Ira Glass in Conversation with Mark Olsen
People are having such trouble surviving in serious journalism and we happen to have the winning ticket.
In an age of up and coming virtual reality content and high consumer expectations for the next new thing, audio content has surprisingly continued to thrive in the form of podcasting. Serial, the the incredibly successful investigative journalism podcast, has shown that audiences have a thirst not only for audio content, but well-produced journalistic storytelling. Ira Glass, host and creator of the public radio program This American Life, came to SXSW to discuss what has made podcasting so successful and whether the popularity spike will last.
The amount of successful projects that Glass has had a hand in is impressive. This American Life is heard each week by over 2.2 million listeners on more than 500 public radio stations in the United States, Australia and Canada, with another 2.2 million downloading the podcast. The show was the most popular podcast on iTunes before Serial, This American Life’s first spin-off podcast, took the throne.
For Glass, great ideas aren’t forced, but emerge organically from genuine interest in a topic.
“Honestly it’s not sophisticated,” Glass said of his process. “It’s looking for something that would be amusing and kind of hard.”
Glass is also very open to change in the technology and form of radio.
“I like new stuff,” Glass said. “I don’t like being bored. Mainly I just want to be interested, to do something that’s interesting. This American Life has been on for 20 years and it’s still weirdly hard to put on the air. It’s just hard to make anything good.”
As the world moved over to podcasting, it was this distribution technology that really affected the business of radio. In August the audience numbers for This American Life met in the middle with the same number listening on podcast as on radio, and the podcast audience is only growing. Glass still sees room for improvement in distribution, especially in how audio content is shared on social media.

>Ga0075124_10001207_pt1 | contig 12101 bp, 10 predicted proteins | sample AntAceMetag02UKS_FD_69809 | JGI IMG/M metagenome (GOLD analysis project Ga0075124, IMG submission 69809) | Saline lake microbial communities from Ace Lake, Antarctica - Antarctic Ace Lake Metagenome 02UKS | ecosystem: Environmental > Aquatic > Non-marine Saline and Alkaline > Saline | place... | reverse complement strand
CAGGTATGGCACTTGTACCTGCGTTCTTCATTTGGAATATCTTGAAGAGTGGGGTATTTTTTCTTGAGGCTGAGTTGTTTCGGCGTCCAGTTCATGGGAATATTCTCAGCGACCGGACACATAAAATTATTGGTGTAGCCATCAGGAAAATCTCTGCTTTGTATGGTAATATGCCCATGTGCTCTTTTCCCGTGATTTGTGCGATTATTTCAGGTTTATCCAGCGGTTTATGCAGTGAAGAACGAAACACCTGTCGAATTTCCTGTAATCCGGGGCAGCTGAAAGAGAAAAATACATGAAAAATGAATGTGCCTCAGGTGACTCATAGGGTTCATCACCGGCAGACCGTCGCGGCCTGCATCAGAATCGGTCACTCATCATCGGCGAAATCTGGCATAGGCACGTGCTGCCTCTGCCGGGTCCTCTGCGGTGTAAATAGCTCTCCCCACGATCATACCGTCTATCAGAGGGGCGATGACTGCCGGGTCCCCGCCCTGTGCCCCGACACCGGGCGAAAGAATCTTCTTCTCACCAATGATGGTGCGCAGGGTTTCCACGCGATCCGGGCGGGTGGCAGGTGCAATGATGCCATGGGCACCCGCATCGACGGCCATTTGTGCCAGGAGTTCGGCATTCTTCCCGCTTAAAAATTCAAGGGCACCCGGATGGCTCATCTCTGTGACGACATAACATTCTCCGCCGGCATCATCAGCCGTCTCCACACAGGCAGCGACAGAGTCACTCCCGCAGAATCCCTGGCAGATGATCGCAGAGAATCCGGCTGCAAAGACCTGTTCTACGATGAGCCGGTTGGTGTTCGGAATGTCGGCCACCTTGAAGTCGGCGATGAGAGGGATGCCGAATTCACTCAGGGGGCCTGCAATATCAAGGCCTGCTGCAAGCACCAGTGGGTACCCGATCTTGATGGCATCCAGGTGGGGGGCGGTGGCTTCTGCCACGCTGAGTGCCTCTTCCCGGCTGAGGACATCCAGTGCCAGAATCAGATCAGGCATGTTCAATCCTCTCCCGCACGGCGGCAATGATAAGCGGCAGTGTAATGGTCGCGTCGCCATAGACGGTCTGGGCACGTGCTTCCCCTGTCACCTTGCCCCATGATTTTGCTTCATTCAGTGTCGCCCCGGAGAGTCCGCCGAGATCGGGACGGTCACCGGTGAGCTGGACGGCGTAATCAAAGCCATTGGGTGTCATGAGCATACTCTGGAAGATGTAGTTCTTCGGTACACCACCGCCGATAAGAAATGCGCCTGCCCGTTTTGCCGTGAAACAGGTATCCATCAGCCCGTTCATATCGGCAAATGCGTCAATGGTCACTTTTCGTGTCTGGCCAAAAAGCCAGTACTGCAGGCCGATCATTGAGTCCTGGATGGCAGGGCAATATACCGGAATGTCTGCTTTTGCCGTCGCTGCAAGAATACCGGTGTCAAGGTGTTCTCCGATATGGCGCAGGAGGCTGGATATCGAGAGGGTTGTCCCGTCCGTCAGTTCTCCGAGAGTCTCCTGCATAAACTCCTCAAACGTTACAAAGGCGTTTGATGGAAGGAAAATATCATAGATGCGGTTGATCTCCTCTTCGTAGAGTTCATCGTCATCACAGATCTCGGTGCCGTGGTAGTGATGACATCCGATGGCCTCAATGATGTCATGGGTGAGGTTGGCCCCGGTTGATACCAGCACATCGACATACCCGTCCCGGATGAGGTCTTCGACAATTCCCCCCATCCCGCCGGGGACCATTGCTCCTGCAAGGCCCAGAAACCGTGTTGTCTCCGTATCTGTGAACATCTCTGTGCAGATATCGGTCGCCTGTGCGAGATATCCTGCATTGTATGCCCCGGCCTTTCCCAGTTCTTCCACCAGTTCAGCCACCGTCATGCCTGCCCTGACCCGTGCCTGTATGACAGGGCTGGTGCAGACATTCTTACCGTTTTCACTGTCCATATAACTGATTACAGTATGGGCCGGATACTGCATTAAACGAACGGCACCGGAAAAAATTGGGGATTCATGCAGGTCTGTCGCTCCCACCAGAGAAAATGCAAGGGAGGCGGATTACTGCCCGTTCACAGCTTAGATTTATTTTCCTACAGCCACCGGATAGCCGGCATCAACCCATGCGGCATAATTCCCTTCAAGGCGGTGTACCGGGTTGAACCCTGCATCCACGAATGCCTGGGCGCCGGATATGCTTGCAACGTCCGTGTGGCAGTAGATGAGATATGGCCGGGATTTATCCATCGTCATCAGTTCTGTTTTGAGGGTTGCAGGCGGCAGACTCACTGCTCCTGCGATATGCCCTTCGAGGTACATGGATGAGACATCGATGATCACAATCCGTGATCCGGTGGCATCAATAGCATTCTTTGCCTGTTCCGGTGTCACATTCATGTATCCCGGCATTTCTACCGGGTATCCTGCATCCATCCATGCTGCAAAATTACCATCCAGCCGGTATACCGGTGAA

“Audio would do way better on social media if you could share it better,” Glass said. “We’re investing money in inventing that because we could be doing so much better on social media.”
In creating Serial as a spinoff of This American Life, Glass and his team looked to the culture of binge watching. They thought of all of these TV shows that people binge watch because they get hooked on the characters and the story. Serial set out to make this model work with investigative journalism.
“We didn’t anticipate that [the podcast] would necessarily work,” Glass said. “Can you do an investigative story that’s so compelling at the beginning that people stick around for the whole story?”
When Serial first came out, podcasting wasn’t quite a thing yet. Apple came out with the podcast app near the launch of Serial and suddenly people really started listening to podcasts. Glass partly attributes Serial’s success to good timing in line with podcasts becoming more discoverable.
“The world wasn’t ready for podcasts,” said Glass, but then Apple added the app. Then there was a huge boom partly off of the technology change. “We were just lucky, and Serial became it’s own thing, which we never thought would happen.”
Serial’s success also comes from Sara Koenig’s natural aptitude for storytelling on an audio platform. “The thing that we thought was interesting about the story was interesting to everyone,” Glass said. “To have someone [Koenig] who is the most classic, old school reporter in every sense to be able to perform and tell the story on audio” is was really made Serial stand out. “Almost no one could do it. What she’s making is super delicate and she’s making it in real time.”
The popularity of podcasts begs the question of what’s really different about the content, and will audio content endure? Glass says that the main difference with podcasting is reach.
“More people hear it, it’s on all over the world, in a way that people weren’t,” Glass said. “It gives us reach.”
Podcasts also offer freedom in length and advertising. A 60 minute show can become 63 minutes, adding acts and additional information.
“Often we’ll have moments and stories that we couldn’t fit in the radio show,” Glass said.
One of the strongest arguments in favor of podcasting is that podcast ads bring in more money than radio ads do. Monetization matters more than ever in an age where serious journalism has to fight to be heard. Print journalism and network TV news are having trouble, but podcasting is thriving.
Despite recent success, Glass expects the podcasting bubble to burst. As virtual reality gains more attention and becomes more commonplace, Glass expects audio content to fall by the wayside, but he hopes to remain relevant.
“The most common thing that happens is somebody does something really special and no one knows that it exists,” Glass said.
Thankfully, for now, podcasts are here to stay.